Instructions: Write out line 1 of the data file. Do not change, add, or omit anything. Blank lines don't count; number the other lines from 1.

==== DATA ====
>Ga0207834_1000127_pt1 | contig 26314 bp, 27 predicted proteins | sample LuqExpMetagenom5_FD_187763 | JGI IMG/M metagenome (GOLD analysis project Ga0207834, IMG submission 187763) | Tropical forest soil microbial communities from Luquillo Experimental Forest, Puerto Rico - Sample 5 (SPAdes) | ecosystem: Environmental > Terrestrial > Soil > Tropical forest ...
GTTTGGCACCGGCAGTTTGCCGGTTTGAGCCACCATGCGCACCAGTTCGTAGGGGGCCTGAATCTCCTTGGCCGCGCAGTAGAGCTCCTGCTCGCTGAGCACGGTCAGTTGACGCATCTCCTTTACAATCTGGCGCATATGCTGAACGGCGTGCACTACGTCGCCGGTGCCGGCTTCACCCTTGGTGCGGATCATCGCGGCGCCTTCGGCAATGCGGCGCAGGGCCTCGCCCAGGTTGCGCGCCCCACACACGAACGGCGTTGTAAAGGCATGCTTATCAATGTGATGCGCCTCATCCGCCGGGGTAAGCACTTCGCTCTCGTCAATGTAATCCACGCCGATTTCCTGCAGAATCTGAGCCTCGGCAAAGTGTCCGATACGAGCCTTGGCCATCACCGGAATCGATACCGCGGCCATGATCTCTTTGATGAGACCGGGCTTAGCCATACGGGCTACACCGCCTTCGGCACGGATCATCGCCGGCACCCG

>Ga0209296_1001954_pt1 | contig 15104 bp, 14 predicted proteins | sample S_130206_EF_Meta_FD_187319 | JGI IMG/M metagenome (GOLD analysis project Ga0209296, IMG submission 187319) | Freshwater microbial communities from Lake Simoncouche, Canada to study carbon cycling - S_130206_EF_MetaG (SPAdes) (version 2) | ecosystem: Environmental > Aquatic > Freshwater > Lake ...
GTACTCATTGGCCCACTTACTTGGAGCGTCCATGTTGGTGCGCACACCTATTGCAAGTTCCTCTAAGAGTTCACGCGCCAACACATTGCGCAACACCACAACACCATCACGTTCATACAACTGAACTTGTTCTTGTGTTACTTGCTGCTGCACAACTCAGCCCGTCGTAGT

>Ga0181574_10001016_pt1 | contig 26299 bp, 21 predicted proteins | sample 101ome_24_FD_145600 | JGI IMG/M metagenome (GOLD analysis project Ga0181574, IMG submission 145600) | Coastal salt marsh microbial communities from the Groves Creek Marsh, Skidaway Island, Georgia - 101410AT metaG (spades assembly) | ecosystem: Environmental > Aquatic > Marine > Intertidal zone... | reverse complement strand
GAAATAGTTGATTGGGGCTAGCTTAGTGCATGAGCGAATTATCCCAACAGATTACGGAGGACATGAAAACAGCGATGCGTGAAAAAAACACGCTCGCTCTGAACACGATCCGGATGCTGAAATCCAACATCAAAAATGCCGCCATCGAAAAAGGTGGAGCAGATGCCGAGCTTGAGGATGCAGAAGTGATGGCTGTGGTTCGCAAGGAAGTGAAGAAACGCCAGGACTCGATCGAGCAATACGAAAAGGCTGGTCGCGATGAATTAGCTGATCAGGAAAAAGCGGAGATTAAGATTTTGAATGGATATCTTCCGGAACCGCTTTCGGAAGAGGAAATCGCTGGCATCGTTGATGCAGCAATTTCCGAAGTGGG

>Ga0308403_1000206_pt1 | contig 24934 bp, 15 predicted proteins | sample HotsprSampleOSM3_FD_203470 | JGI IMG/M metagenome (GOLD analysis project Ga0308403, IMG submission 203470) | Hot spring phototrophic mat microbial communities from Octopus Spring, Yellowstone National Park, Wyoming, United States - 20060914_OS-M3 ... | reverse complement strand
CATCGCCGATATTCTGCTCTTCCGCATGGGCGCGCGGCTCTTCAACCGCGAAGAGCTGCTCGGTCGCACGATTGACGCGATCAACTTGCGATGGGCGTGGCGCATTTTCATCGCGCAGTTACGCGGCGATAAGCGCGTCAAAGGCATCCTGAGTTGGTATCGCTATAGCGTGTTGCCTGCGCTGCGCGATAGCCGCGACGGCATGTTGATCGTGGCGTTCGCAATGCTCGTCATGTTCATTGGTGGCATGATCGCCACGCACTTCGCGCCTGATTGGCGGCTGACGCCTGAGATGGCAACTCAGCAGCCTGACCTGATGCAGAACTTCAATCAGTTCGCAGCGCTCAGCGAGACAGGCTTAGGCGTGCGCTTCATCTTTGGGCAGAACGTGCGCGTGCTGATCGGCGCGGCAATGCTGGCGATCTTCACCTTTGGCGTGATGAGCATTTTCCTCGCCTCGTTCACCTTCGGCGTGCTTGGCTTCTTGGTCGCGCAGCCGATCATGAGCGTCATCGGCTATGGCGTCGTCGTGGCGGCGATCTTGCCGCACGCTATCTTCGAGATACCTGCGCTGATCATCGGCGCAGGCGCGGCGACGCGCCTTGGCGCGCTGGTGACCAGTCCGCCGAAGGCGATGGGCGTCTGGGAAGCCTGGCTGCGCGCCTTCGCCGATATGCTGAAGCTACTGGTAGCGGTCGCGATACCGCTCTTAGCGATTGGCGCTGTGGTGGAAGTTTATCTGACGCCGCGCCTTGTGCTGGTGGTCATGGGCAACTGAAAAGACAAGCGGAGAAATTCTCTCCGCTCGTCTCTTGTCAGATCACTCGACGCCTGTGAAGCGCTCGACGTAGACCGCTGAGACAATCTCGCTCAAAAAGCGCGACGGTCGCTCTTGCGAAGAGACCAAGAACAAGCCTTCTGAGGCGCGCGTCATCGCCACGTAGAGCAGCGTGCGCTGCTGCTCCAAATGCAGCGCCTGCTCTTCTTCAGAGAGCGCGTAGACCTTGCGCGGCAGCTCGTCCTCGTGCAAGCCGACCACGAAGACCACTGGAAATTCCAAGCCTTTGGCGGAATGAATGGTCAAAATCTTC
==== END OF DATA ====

>Ga0207834_1000127_pt1 | contig 26314 bp, 27 predicted proteins | sample LuqExpMetagenom5_FD_187763 | JGI IMG/M metagenome (GOLD analysis project Ga0207834, IMG submission 187763) | Tropical forest soil microbial communities from Luquillo Experimental Forest, Puerto Rico - Sample 5 (SPAdes) | ecosystem: Environmental > Terrestrial > Soil > Tropical forest ...